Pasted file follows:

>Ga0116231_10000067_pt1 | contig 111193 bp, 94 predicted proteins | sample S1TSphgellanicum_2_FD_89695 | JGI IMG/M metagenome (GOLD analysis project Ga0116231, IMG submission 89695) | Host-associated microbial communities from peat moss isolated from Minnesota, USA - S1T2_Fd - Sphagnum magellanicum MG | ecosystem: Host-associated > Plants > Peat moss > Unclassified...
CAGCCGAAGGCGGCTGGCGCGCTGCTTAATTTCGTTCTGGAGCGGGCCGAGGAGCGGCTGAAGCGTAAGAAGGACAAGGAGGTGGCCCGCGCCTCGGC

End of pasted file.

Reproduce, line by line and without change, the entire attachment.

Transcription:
>Ga0116231_10000067_pt1 | contig 111193 bp, 94 predicted proteins | sample S1TSphgellanicum_2_FD_89695 | JGI IMG/M metagenome (GOLD analysis project Ga0116231, IMG submission 89695) | Host-associated microbial communities from peat moss isolated from Minnesota, USA - S1T2_Fd - Sphagnum magellanicum MG | ecosystem: Host-associated > Plants > Peat moss > Unclassified...
CAGCCGAAGGCGGCTGGCGCGCTGCTTAATTTCGTTCTGGAGCGGGCCGAGGAGCGGCTGAAGCGTAAGAAGGACAAGGAGGTGGCCCGCGCCTCGGC